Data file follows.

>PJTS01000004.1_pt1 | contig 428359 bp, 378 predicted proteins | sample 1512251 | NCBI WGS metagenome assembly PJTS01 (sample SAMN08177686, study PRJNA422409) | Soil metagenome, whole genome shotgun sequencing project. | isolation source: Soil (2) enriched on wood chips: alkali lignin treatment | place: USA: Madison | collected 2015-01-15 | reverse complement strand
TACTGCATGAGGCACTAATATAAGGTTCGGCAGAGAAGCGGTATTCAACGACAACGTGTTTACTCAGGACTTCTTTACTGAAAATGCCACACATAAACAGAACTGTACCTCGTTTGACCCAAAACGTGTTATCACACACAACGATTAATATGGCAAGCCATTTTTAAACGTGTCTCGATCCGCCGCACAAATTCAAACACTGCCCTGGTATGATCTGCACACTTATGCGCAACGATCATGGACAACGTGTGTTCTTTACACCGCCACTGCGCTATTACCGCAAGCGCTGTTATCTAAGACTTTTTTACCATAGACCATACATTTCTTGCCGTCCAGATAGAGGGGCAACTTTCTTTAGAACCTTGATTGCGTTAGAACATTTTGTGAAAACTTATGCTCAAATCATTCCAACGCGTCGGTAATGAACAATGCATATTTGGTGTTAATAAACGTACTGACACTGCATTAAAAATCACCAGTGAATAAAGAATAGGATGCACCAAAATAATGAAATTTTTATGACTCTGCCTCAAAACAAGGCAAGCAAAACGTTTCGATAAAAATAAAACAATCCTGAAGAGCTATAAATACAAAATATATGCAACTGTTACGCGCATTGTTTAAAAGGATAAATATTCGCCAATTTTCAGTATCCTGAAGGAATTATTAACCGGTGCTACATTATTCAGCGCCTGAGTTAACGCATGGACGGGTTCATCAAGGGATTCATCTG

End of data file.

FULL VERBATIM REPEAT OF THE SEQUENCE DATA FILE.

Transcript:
>PJTS01000004.1_pt1 | contig 428359 bp, 378 predicted proteins | sample 1512251 | NCBI WGS metagenome assembly PJTS01 (sample SAMN08177686, study PRJNA422409) | Soil metagenome, whole genome shotgun sequencing project. | isolation source: Soil (2) enriched on wood chips: alkali lignin treatment | place: USA: Madison | collected 2015-01-15 | reverse complement strand
TACTGCATGAGGCACTAATATAAGGTTCGGCAGAGAAGCGGTATTCAACGACAACGTGTTTACTCAGGACTTCTTTACTGAAAATGCCACACATAAACAGAACTGTACCTCGTTTGACCCAAAACGTGTTATCACACACAACGATTAATATGGCAAGCCATTTTTAAACGTGTCTCGATCCGCCGCACAAATTCAAACACTGCCCTGGTATGATCTGCACACTTATGCGCAACGATCATGGACAACGTGTGTTCTTTACACCGCCACTGCGCTATTACCGCAAGCGCTGTTATCTAAGACTTTTTTACCATAGACCATACATTTCTTGCCGTCCAGATAGAGGGGCAACTTTCTTTAGAACCTTGATTGCGTTAGAACATTTTGTGAAAACTTATGCTCAAATCATTCCAACGCGTCGGTAATGAACAATGCATATTTGGTGTTAATAAACGTACTGACACTGCATTAAAAATCACCAGTGAATAAAGAATAGGATGCACCAAAATAATGAAATTTTTATGACTCTGCCTCAAAACAAGGCAAGCAAAACGTTTCGATAAAAATAAAACAATCCTGAAGAGCTATAAATACAAAATATATGCAACTGTTACGCGCATTGTTTAAAAGGATAAATATTCGCCAATTTTCAGTATCCTGAAGGAATTATTAACCGGTGCTACATTATTCAGCGCCTGAGTTAACGCATGGACGGGTTCATCAAGGGATTCATCTG